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Will Battleship stay afloat at the box office?

The blockbuster Battleship is a film adaptation of a board game, but not since Clue bombed in 1985 has Tinseltown gambled on something with no apparent storyline.

Battleship steamed into cinemas overseas this week and arrives in the UAE today, giving international audiences the first chance to decide whether a board game-based movie is seaworthy.

The Hasbro Inc search-and-destroy game was once a way for kids to while away a summer afternoon. But with its big-screen debut, Battleship the movie has become a potential franchise, sporting Michael Bay-inspired special effects, aliens invading Earth, a bikini-model actress, the superstar Rihanna and, of course, lots of guns.

Whether the movie symbolises Hollywood's lack of new ideas or its brilliance in adapting old ones, Comcast Corp's Universal Pictures is betting big that it's the latter. With a reported production budget of US$200 million (Dh735m), observers say it will need to reap at least $500m at box offices worldwide to pay off.

Hollywood's love of the sequel, the prequel, the reboot and the adapted novel all originate from the same premise: moviegoers are more likely to buy a ticket if they are already familiar with the story.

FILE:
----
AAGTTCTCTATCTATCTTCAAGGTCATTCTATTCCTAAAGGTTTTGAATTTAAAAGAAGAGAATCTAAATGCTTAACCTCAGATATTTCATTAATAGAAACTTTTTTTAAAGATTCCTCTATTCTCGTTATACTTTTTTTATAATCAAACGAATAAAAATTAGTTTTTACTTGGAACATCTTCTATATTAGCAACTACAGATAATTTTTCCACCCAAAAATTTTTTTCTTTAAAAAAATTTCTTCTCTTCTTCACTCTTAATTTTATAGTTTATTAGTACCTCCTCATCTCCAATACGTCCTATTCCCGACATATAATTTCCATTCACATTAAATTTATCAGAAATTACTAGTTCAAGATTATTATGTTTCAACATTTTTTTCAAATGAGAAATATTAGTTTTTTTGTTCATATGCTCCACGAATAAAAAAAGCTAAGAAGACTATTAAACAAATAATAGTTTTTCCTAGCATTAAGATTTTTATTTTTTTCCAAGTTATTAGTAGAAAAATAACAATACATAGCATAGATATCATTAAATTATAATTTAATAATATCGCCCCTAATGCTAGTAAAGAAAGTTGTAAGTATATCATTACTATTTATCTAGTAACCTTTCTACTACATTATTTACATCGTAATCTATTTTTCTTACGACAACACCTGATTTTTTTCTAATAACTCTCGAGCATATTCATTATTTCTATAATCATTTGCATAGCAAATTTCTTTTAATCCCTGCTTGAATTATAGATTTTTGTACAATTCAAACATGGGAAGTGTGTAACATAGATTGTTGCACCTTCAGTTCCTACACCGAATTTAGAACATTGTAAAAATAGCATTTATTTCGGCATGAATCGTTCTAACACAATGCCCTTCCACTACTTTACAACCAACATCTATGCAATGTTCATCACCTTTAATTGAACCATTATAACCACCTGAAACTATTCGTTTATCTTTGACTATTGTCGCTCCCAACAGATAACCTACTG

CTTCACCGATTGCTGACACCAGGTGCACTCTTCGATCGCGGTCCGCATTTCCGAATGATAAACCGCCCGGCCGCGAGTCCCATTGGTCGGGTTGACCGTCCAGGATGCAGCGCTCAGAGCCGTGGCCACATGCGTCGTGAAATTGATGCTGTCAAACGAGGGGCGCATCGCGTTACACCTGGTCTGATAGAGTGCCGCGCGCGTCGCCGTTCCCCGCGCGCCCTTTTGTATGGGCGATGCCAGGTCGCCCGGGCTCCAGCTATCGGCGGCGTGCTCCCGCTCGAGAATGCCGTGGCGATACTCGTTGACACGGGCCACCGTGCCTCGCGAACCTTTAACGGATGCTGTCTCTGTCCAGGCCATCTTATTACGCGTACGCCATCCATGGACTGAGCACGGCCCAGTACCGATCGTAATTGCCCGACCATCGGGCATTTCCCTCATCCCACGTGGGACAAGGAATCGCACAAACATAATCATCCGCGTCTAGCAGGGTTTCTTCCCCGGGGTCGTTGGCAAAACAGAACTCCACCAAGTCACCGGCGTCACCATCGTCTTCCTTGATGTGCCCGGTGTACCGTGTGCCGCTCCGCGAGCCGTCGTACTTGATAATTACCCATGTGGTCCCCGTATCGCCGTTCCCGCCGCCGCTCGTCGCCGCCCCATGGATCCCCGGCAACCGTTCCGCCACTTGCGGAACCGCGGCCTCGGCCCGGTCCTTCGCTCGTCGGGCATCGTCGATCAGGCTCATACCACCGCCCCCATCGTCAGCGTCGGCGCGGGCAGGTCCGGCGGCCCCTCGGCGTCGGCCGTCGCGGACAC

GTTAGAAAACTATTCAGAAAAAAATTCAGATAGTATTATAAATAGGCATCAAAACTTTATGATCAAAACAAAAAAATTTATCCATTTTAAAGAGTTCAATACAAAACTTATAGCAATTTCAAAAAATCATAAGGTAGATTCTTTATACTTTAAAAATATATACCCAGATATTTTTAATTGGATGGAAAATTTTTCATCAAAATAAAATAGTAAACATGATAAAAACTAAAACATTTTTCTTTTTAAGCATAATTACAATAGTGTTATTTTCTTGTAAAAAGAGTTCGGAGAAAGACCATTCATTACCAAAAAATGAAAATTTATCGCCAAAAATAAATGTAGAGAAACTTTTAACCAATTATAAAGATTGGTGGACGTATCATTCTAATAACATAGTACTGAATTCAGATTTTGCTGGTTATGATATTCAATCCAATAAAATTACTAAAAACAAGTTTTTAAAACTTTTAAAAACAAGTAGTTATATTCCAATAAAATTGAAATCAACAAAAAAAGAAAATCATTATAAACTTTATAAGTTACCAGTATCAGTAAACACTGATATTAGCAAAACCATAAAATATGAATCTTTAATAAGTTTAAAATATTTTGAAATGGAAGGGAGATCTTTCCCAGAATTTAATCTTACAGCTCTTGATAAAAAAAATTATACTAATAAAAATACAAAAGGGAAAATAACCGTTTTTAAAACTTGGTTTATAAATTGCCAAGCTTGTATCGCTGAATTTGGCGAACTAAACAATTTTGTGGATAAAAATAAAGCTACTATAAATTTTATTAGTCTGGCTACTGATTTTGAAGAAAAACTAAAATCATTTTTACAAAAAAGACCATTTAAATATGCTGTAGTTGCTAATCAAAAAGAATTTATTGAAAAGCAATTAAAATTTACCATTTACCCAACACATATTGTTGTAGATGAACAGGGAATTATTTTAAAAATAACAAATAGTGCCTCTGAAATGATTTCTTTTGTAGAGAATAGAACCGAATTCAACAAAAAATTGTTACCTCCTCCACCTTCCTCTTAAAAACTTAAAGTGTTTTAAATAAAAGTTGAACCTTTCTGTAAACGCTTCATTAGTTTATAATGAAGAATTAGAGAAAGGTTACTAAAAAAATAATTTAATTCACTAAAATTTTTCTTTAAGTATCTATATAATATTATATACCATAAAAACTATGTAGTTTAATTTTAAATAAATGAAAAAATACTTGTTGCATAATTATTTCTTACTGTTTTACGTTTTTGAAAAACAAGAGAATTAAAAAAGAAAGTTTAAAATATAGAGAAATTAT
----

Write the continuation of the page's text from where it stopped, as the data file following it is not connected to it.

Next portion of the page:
But not since Clue bombed in 1985 has Tinseltown gambled on adapting a popular board game with no apparent storyline.

The idea of turning board games into movies has gained new traction, in part because of the huge success of Transformers, and to a lesser extent, G.I. Joe, which are both based on toys from the toymaker Hasbro Inc.

For Hasbro, the movie is a way to get a globally marketed boost for its games business, which the Sterne Agee analyst Margaret Whitfield called "stagnant" and lacking innovation. Turning that stagnation around is a goal of Brian Goldner, Hasbro's chief executive since 2008. He told investors in February: "We're going to reignite our games business."

If it succeeds, Battleship will be the advance guard of a whole fleet of planned adaptations of Hasbro games including Ouija, also being developed by Universal for release in 2013, as well as Risk and Candy Land, which are both in the works at Sony Corp. Stretch Armstrong, a movie based on the glutinous-armed toy from Hasbro, is set for a 2014 release by Relativity Media.

On paper, Battleship scores high on the checklist for blockbuster success: a hero in a life-or-death struggle against incomparable odds, a steamy love interest, a star-studded cast that includes Liam Neeson, and a whole lot of destruction and mayhem.

The movie also has "built-in appeal" with parents who feel nostalgic about the game and want to pass it on to their children, he says.

On the surface, little about Battleship the movie resembles the board game.

In the game, players call out letters and numbers that correspond to their opponents' grid, hoping to hit and sink a set of ships hidden there.

In the movie, alien ships burst out of their hiding places in the ocean and trap some battleships under a giant force field inside which the two sides must duke it out. The aliens appear to have weapons with distinctly peg-like shapes, along with some spinning metal balls of death known as "shredders", which are not part of the board game.

But Hasbro has that little wrinkle covered.

The company is releasing a new version of the game using cards that enable the wielder to wipe out a whole row or column of their opponents' pieces, offering kids a way to relive the experience of the movie at home.

* AP

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